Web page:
"Said thangs are lookin' real good, said he'd probably have to fire the team of lawyers he has now so he can hire another team of lawyers. You know Raymond. He's tellin' the lawyers what to do and they're just fallin' all over themselves."
Without turning his head, Butch cut his eyes at Leon, and Leon returned the glance. Nothing was said because words were not necessary.
"Said his new team comes from a firm in Chicago with a thousand lawyers. Can you imagine? A thousand lawyers workin' for Raymond. And he's tellin' 'em what to do."
Another glance between driver and right-side passenger. Inez had cataracts, and her peripheral vision had declined. If she had seen the looks being passed between her two oldest, she would not have been pleased.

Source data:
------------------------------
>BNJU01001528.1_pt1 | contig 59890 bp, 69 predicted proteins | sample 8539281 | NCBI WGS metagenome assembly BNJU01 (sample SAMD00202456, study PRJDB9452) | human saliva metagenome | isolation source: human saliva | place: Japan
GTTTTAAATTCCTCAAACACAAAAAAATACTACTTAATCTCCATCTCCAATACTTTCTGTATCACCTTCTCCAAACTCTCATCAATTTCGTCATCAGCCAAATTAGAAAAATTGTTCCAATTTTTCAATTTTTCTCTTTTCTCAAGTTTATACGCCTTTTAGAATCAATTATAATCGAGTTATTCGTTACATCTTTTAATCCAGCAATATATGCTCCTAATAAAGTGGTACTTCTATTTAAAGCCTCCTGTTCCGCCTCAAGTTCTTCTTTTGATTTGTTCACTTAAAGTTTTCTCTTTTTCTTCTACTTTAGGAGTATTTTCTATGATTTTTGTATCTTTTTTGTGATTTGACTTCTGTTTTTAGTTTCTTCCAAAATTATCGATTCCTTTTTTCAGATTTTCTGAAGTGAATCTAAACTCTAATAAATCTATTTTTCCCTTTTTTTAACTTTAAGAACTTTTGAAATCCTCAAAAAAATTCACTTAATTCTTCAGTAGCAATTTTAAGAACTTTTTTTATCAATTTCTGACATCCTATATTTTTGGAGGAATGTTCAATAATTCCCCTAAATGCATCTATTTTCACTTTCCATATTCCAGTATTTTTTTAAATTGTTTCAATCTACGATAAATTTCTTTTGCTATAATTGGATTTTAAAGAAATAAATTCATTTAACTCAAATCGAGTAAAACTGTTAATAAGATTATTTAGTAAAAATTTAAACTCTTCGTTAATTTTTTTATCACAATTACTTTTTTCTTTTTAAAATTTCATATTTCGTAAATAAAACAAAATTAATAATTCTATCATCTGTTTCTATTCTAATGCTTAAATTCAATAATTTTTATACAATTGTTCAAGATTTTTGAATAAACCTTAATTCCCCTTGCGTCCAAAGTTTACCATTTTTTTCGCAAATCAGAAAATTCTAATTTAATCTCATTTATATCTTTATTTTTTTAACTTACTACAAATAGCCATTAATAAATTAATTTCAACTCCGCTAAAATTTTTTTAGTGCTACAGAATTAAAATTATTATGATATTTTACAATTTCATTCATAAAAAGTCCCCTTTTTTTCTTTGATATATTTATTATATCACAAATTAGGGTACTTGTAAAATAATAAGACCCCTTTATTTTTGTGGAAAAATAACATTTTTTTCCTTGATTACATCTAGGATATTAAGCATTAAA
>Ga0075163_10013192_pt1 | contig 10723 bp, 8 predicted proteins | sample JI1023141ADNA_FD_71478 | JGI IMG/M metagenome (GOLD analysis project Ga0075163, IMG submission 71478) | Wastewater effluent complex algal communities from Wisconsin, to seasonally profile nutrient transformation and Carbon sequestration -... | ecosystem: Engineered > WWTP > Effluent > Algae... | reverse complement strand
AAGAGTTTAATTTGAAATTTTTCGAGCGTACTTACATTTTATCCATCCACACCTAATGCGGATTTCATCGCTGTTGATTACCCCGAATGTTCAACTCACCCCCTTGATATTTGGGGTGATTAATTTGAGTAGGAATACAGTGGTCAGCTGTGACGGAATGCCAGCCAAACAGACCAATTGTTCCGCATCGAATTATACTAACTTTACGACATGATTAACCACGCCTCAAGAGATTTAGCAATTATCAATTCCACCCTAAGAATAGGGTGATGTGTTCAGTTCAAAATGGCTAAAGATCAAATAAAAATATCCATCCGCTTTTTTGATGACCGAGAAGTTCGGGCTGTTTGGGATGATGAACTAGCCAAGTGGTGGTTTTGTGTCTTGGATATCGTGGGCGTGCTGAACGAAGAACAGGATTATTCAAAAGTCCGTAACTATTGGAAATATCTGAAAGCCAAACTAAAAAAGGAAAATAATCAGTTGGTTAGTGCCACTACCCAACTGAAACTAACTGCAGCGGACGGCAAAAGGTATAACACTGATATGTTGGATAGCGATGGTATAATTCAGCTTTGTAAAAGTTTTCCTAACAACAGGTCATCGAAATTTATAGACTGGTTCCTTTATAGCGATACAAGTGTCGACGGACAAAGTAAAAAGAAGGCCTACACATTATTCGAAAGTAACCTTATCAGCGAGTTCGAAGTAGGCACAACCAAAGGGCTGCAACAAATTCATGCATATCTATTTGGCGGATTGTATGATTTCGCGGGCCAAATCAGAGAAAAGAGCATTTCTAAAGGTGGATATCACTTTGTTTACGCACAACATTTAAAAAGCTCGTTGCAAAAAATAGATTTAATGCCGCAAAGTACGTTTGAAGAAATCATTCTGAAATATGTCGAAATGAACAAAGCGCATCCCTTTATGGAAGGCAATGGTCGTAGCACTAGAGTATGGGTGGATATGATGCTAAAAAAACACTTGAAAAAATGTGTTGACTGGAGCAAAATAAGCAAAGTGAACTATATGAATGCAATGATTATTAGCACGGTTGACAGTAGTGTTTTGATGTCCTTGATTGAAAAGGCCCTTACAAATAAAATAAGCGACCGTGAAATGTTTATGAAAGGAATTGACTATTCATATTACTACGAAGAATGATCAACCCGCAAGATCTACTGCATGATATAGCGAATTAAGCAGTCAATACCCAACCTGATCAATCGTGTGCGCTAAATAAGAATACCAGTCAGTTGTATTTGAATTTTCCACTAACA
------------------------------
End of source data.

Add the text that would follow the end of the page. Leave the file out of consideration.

"Said they've just discovered some new evidence that shoulda been produced at trial but wasn't because the cops and the prosecutors covered it up, and with this new evidence Raymond feels real good about gettin' a new trial back here in Clanton, though he's not sure he wants it here, so he might move it somewhere else. He's thinkin' about somewhere in the Delta because the Delta juries have more blacks and he says that blacks are more sympathetic in cases like this. What do you thank about that, Leon?"
"There are definitely more blacks in the Delta," Leon said. Butch grunted and mumbled, but his words were not clear.
"Said he don't trust anyone in Ford County, especially the law and the judges. God knows they've never given us a break."
Leon and Butch nodded in silent agreement. Both had been chewed up by the law in Ford County, Butch much more so than Leon. And though they had pled guilty to their crimes in negotiated deals, they had always believed they were persecuted simply because they were Graneys.
"Don't know if I can stand another trial, though," she said, and her words trailed off.